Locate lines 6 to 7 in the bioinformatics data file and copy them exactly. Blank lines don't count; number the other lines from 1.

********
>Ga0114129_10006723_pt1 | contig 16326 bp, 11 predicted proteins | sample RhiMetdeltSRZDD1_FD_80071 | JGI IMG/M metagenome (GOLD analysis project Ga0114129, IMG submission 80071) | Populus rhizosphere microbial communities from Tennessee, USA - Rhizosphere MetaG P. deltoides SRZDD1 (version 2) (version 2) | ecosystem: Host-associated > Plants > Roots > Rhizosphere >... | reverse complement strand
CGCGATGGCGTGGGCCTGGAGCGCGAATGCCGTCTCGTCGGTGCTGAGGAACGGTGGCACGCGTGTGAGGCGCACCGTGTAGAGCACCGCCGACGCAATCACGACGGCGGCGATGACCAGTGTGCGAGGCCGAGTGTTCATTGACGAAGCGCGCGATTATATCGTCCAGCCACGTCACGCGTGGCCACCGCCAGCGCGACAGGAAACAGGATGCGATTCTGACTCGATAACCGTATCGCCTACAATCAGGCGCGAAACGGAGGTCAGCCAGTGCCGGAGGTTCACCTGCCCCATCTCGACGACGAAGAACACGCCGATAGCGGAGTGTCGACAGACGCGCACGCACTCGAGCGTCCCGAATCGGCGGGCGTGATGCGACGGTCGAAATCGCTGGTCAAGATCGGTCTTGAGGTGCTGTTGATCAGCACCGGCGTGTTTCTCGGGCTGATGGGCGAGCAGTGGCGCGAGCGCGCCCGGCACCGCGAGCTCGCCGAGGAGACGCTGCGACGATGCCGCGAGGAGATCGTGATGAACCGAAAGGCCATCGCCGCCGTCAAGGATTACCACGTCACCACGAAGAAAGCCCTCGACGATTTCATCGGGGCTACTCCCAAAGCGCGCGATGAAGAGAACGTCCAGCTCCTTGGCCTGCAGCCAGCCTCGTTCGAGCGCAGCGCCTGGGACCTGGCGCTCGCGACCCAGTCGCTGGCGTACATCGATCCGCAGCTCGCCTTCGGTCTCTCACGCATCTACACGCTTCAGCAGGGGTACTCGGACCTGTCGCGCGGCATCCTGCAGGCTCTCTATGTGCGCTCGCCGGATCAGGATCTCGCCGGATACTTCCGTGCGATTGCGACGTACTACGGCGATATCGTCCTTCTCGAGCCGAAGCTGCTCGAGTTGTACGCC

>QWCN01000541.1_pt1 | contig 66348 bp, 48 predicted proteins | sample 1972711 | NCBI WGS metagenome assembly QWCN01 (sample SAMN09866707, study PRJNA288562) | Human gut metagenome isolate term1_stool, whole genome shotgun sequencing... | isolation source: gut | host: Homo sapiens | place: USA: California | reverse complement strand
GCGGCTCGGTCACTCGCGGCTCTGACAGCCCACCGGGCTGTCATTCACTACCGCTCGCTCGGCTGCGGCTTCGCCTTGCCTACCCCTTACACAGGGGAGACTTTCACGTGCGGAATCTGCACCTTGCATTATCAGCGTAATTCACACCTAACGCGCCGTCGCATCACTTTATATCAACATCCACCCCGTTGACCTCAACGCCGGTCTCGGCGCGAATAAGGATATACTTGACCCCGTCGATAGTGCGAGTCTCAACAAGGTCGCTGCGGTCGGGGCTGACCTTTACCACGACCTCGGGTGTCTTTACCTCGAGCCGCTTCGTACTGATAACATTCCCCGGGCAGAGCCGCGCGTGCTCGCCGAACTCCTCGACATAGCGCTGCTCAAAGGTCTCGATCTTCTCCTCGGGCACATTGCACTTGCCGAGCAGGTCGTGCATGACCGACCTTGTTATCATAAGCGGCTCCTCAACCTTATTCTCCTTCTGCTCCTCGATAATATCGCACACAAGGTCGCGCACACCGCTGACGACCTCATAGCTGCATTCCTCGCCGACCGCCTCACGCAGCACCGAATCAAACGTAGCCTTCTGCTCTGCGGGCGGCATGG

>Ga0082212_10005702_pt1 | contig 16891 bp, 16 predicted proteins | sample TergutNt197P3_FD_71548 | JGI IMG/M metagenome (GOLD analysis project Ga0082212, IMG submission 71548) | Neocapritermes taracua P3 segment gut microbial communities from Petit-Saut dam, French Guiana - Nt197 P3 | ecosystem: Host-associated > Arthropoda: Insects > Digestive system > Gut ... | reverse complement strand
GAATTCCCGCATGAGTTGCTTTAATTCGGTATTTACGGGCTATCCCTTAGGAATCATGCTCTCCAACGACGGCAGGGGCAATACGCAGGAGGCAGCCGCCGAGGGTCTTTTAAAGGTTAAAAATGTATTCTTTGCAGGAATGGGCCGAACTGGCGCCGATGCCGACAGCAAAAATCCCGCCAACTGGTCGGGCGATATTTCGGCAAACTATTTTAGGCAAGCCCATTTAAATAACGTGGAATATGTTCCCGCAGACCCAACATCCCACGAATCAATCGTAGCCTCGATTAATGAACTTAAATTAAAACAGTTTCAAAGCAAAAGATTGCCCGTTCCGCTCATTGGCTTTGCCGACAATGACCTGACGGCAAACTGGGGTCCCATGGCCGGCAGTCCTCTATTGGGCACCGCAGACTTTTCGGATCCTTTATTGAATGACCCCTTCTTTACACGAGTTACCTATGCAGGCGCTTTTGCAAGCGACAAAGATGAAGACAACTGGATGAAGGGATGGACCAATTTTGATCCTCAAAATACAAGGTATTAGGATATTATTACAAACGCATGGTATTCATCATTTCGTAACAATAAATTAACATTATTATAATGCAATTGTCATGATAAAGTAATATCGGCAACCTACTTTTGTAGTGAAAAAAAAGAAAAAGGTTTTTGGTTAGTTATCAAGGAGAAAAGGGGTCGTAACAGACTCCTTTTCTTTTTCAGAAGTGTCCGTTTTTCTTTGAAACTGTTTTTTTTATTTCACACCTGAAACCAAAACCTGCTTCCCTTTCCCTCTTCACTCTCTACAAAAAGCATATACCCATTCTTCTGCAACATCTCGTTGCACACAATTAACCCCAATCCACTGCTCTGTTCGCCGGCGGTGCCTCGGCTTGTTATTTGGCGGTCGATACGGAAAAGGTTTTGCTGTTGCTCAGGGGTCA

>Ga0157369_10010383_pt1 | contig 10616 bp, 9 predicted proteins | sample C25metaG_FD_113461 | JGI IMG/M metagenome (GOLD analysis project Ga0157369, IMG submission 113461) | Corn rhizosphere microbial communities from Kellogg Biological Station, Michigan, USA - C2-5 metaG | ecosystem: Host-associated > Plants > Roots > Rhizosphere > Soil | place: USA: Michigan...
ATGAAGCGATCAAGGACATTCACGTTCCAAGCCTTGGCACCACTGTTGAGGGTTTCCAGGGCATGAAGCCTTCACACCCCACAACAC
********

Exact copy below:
GAATTCCCGCATGAGTTGCTTTAATTCGGTATTTACGGGCTATCCCTTAGGAATCATGCTCTCCAACGACGGCAGGGGCAATACGCAGGAGGCAGCCGCCGAGGGTCTTTTAAAGGTTAAAAATGTATTCTTTGCAGGAATGGGCCGAACTGGCGCCGATGCCGACAGCAAAAATCCCGCCAACTGGTCGGGCGATATTTCGGCAAACTATTTTAGGCAAGCCCATTTAAATAACGTGGAATATGTTCCCGCAGACCCAACATCCCACGAATCAATCGTAGCCTCGATTAATGAACTTAAATTAAAACAGTTTCAAAGCAAAAGATTGCCCGTTCCGCTCATTGGCTTTGCCGACAATGACCTGACGGCAAACTGGGGTCCCATGGCCGGCAGTCCTCTATTGGGCACCGCAGACTTTTCGGATCCTTTATTGAATGACCCCTTCTTTACACGAGTTACCTATGCAGGCGCTTTTGCAAGCGACAAAGATGAAGACAACTGGATGAAGGGATGGACCAATTTTGATCCTCAAAATACAAGGTATTAGGATATTATTACAAACGCATGGTATTCATCATTTCGTAACAATAAATTAACATTATTATAATGCAATTGTCATGATAAAGTAATATCGGCAACCTACTTTTGTAGTGAAAAAAAAGAAAAAGGTTTTTGGTTAGTTATCAAGGAGAAAAGGGGTCGTAACAGACTCCTTTTCTTTTTCAGAAGTGTCCGTTTTTCTTTGAAACTGTTTTTTTTATTTCACACCTGAAACCAAAACCTGCTTCCCTTTCCCTCTTCACTCTCTACAAAAAGCATATACCCATTCTTCTGCAACATCTCGTTGCACACAATTAACCCCAATCCACTGCTCTGTTCGCCGGCGGTGCCTCGGCTTGTTATTTGGCGGTCGATACGGAAAAGGTTTTGCTGTTGCTCAGGGGTCA

>Ga0157369_10010383_pt1 | contig 10616 bp, 9 predicted proteins | sample C25metaG_FD_113461 | JGI IMG/M metagenome (GOLD analysis project Ga0157369, IMG submission 113461) | Corn rhizosphere microbial communities from Kellogg Biological Station, Michigan, USA - C2-5 metaG | ecosystem: Host-associated > Plants > Roots > Rhizosphere > Soil | place: USA: Michigan...